The Fresh Loaf

A Community of Amateur Bakers and Artisan Bread Enthusiasts.

Help with my pancake loafs

Peacester's picture

Help with my pancake loafs

Well I need some help. I mill my own flour (currently by hand). I am having trouble getting a good rise and oven spring out of my sourdough. Here is my bakers percentages.

100% flour

80% hydration

23% starter

3% salt


I am relatively new to sourdough baking and gave never gotten that big open crumb. But I am hardly getting any oven spring on my last few bakes.

Ilya Flyamer's picture
Ilya Flyamer

Is that picture your "pancake loaf"? That's not a pancake, that's beautiful! Are you only using your own freshly milled whole wheat flour? I think the results are great then. For open crumb you need a lot of white bread flour, not whole wheat flour.

Benito's picture

I agree with Ilya, there is nothing pancake about that loaf.  I also agree that if that is 100% whole grain then that crumb is quite expected and quite nice.  My only comment would be that if you use a dusting of flour when you’re doing final shaping, try to use a bit less and try to brush off excess on the parts of the dough that will end up on the inside of your loaf.  I believe I can see a line of raw white flour in the center of the loaf horizontally.


clazar123's picture

What kind of wheat are you milling? The wheat characteristics can be what you are dealing with. Have you tried a gentle reshape after proofing but right before going into the oven. Have you ever tried using a pan? It could be that this wheat does better with support.

Lovely loaf! Beautiful color and crumb! I would prefer  less salt.

Peacester's picture

This loaf was made with 75% Hard Red and 25% Hard White and my starter is 50-50 Hard white and Rye

Peacester's picture

Thank you all for the wonderful comments. I will have to use less flour for dusting as the four got on my bread knife when I opened the loaf resulting in the crumb you see. I had not realized this is what I should expect from whole wheat. I will have to try mixing in some of my sifted "all-purpose" flour and see if that changes the results much. I am also going to try another pre-shape before baking to see if it will hold more shape next time. Thank you all so much!

texasbakerdad's picture

I agree with everyone that yes, your crumb is typical of a 100% whole wheat bread. But, really really talented bakers can make some wicked 100% whole wheat loaves.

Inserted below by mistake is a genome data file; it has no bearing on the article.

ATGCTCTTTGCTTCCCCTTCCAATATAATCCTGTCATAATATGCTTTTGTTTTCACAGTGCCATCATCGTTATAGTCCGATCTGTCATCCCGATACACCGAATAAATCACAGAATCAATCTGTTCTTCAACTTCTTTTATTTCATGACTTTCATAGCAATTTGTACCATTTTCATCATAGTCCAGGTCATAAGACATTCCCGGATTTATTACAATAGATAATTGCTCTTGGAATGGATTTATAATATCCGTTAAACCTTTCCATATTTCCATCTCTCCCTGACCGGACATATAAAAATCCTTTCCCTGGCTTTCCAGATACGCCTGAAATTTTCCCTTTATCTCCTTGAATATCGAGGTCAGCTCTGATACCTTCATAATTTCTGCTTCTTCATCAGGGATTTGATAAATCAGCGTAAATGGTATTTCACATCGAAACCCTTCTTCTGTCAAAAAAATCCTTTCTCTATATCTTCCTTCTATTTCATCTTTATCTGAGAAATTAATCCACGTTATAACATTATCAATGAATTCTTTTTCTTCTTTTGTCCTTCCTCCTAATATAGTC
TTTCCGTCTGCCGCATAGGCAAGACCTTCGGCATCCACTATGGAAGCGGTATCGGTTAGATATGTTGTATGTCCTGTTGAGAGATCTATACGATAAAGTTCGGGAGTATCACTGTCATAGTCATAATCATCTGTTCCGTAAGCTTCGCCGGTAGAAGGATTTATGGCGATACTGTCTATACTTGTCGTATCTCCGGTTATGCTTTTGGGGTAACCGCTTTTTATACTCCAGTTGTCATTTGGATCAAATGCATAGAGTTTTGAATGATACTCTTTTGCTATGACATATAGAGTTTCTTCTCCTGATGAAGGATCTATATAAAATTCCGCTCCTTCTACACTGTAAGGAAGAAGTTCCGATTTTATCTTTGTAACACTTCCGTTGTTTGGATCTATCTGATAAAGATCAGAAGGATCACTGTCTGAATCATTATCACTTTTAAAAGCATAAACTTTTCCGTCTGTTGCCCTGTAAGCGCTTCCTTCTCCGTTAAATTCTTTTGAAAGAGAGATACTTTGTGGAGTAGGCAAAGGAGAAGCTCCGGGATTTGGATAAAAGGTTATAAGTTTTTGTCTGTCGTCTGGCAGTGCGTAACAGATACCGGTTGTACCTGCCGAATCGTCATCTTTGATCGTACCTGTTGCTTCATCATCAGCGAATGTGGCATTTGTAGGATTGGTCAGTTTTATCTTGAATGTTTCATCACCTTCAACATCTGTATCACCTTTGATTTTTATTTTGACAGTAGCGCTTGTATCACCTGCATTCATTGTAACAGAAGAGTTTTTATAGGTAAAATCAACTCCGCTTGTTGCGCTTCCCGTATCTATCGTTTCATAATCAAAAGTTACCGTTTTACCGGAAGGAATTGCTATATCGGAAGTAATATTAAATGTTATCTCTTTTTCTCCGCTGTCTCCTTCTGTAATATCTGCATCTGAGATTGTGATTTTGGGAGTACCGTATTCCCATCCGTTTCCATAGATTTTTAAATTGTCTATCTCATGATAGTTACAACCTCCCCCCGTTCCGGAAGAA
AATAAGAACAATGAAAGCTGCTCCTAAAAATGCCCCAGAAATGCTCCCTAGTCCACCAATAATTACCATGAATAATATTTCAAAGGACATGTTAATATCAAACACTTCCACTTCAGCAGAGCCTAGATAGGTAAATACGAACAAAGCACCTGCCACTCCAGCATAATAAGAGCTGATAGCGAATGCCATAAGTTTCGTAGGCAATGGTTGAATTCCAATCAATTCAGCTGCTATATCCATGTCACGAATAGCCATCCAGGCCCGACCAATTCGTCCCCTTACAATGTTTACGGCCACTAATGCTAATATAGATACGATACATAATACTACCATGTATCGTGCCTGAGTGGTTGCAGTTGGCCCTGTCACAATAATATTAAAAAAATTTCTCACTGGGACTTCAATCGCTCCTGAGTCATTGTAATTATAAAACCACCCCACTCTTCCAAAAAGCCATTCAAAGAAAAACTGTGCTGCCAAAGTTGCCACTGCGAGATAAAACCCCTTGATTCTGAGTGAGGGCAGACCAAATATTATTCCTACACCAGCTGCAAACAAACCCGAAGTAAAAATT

season_adam is pretty amazing. His instagram feed has a lot of truly amazing 100% whole grain sourdough loaves, but he doesn't often post the percentages.

idaveindy's picture

1. Welcome to TFL!

2. More hydration would help. I usually use 88-90% hydration with near 100% home-milled WW flour.

3. A soak/autolyse (without starter) could help if you are not already doing that.

4. Less starter could help.  around 7% pre-fermented flour works for me for a same day bake.  3.5% if the bulk ferment or the proof goes overnight in the fridge.

5. My experiences/observations with home-milled flour are here:

6. Bon appétit!

Muddy Gardener's picture
Muddy Gardener

Hi, Idaviendy -

I'm a beginner and I have some followup Q for you:

re 3 I thought I'd seen (somewhere) that autolyse wasn't a good thing to do with whole wheat.   Or that it needed to be done differently (somehow).    But clearly that's not always the case, or it might be plain wrong.    Do you have any views on the use of autolyse with white vs whole wheat flours?

re 4 what is the advantage of using less pre-fermented flour?  could you comment a bit on how this works?


idaveindy's picture

Hi M.G.:  I meant autolyse in terms of a pre-soak, with no starter/levain. Pre-soak is the more correct term. (Because so many bread cookbook authors include the levain in the autolyse.)

If you are using home-milled WW flour, I think your questions are answered here:

My comments above, and that link ( 7-things-about-freshmilled-flour) are intended for home-milled WW, and not store-bought WW.  Home-milled flour is a different thing than store-bought WW and needs different treatment.